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Directional Heterogeneity in Distance Profiles in Hedonic Property Value Models

  • Trudy Ann Cameron

    ()

    (Department of Economics, University of Oregon)

Failure to allow for directional heterogeneity can obscure otherwise statistically significant distance effects in hedonic property value models. If ambient pollution data are unavailable, researchers often rely upon distance from a point source of pollution as a proxy for ambient environmental quality. However, damages from all types of point-source disamenities may exhibit directional heterogeneity. We generalize conventional distance models to allow for directional effects and show that commonly used linear and quadratic spatial trend variables capture directional heterogeneity in a manner that has not previously been recognized. Appropriate spatial models can also inform the social planner’s problem of optimal allocation of source reduction across polluters. When independently calibrated tranport functions are not available, individual properties can be viewed as ambient receptor sites. Hedonic models can yield estimates of the product of marginal social damages from ambient concentrations and the change in ambient concentration per unit of emissions from each source. Optimal emissions depend upon the spatial distribution of all affected properties relative to each source, the parameters of the hedonic model, and marginal abatement costs.

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Paper provided by University of Oregon Economics Department in its series University of Oregon Economics Department Working Papers with number 2003-17.

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Length: 33
Date of creation: 01 Jul 2003
Date of revision: 01 Jul 2003
Handle: RePEc:ore:uoecwp:2003-17
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  1. Hite, Diane, et al, 2001. "Property-Value Impacts of an Environmental Disamenity: The Case of Landfills," The Journal of Real Estate Finance and Economics, Springer, vol. 22(2-3), pages 185-202, March-May.
  2. Michaels, R. Gregory & Smith, V. Kerry, 1990. "Market segmentation and valuing amenities with hedonic models: The case of hazardous waste sites," Journal of Urban Economics, Elsevier, vol. 28(2), pages 223-242, September.
  3. Timothy J. Bartik & V. Kerry Smith, 1996. "Urban Amenities and Public Policy," Book chapters authored by Upjohn Institute researchers, in: V. Kerry Smith (ed.), Estimating Economic Values for Nature: Methods for Non-Market Valuation, pages 271-318 W.E. Upjohn Institute for Employment Research.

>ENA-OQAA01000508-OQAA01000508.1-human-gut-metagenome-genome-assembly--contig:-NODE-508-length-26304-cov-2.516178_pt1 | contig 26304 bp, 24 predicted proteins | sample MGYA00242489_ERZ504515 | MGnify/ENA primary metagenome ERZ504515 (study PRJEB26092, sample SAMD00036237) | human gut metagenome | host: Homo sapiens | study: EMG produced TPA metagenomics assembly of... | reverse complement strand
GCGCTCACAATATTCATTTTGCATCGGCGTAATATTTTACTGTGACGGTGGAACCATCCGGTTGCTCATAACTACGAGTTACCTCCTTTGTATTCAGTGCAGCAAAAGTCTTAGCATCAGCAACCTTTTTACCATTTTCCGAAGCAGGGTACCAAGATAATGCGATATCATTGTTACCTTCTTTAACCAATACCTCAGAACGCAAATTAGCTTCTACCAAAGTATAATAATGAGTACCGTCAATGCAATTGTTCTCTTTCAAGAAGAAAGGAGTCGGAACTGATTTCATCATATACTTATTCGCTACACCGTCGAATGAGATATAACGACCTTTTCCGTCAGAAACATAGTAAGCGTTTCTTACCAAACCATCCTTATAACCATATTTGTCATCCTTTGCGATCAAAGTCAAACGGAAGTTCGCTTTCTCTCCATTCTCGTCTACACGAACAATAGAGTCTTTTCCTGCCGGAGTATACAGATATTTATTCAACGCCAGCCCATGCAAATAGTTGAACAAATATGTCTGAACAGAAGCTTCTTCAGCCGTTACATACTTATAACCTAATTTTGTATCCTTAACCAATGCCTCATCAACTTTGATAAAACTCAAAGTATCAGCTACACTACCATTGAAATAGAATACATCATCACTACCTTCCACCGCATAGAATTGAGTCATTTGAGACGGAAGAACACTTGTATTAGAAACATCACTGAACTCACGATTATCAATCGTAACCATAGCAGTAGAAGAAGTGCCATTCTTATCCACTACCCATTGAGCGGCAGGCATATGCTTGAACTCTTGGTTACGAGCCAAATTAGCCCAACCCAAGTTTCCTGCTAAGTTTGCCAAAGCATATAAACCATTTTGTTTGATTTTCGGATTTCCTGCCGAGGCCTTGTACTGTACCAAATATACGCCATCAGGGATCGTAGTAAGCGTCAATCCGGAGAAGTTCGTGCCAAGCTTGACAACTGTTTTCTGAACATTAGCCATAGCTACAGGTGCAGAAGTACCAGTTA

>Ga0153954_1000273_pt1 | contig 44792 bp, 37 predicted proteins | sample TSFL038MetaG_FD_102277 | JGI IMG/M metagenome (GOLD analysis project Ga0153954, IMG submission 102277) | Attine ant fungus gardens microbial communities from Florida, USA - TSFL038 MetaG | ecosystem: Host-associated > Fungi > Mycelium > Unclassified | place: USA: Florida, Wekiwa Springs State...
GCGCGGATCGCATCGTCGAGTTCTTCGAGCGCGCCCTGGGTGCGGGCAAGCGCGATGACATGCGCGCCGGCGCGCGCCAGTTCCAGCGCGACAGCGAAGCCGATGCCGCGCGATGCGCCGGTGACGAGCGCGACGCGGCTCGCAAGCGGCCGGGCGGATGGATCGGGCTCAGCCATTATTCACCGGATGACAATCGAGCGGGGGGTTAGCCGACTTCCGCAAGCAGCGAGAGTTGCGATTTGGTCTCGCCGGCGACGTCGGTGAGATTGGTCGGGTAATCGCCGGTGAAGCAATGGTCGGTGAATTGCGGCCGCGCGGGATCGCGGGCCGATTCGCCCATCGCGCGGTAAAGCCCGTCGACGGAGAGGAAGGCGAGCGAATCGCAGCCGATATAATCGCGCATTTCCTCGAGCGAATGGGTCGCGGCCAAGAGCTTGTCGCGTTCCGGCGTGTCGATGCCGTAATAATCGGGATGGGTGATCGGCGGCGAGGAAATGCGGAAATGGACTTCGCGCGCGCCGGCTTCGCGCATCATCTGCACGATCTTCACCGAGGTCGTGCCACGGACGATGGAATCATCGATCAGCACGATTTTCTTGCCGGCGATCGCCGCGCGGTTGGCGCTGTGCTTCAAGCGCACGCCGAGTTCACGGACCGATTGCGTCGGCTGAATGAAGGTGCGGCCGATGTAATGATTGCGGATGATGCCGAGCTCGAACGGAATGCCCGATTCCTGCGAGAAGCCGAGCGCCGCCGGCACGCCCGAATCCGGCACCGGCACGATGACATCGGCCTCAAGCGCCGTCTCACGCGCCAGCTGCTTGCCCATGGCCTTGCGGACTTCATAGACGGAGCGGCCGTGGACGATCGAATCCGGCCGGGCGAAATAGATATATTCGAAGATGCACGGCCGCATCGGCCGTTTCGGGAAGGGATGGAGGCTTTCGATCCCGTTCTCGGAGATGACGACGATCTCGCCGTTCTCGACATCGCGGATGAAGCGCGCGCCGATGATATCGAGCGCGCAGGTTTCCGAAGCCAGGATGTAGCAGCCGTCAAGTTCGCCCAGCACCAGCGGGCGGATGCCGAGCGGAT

4. Katherine A. Kiel, 1995. "Measuring the Impact of the Discovery and Cleaning of Identified Hazardous Waste Sites on House Values," Land Economics, University of Wisconsin Press, vol. 71(4), pages 428-435.
  5. Kohlhase, Janet E., 1991. "The impact of toxic waste sites on housing values," Journal of Urban Economics, Elsevier, vol. 30(1), pages 1-26, July.
  6. Kiel, Katherine & Zabel, Jeffrey, 2001. "Estimating the Economic Benefits of Cleaning Up Superfund Sites: The Case of Woburn, Massachusetts," The Journal of Real Estate Finance and Economics, Springer, vol. 22(2-3), pages 163-84, March-May.
  7. R. Kelley Pace & James P. LeSage, 2004. "Spatial Statistics and Real Estate," The Journal of Real Estate Finance and Economics, Springer, vol. 29(2), pages 147-148, 09.
  8. Kevin Gillen & Thomas Thibodeau & Susan Wachter, . "Anistropic Autocorrelation in House Prices," Zell/Lurie Center Working Papers 383, Wharton School Samuel Zell and Robert Lurie Real Estate Center, University of Pennsylvania.
  9. Dubin, Robin A, 1998. "Predicting House Prices Using Multiple Listings Data," The Journal of Real Estate Finance and Economics, Springer, vol. 17(1), pages 35-59, July.
  10. Raymond B. Palmquist & Fritz M. Roka & Tomislav Vukina, 1997. "Hog Operations, Environmental Effects, and Residential Property Values," Land Economics, University of Wisconsin Press, vol. 73(1), pages 114-124.
  11. Larry Dale & James C. Murdoch & Mark A. Thayer & Paul A. Waddell, 1999. "Do Property Values Rebound from Environmental Stigmas? Evidence from Dallas," Land Economics, University of Wisconsin Press, vol. 75(2), pages 311-326.
  12. Farber, Stephen, 1998. "Undesirable facilities and property values: a summary of empirical studies," Ecological Economics, Elsevier, vol. 24(1), pages 1-14, January.
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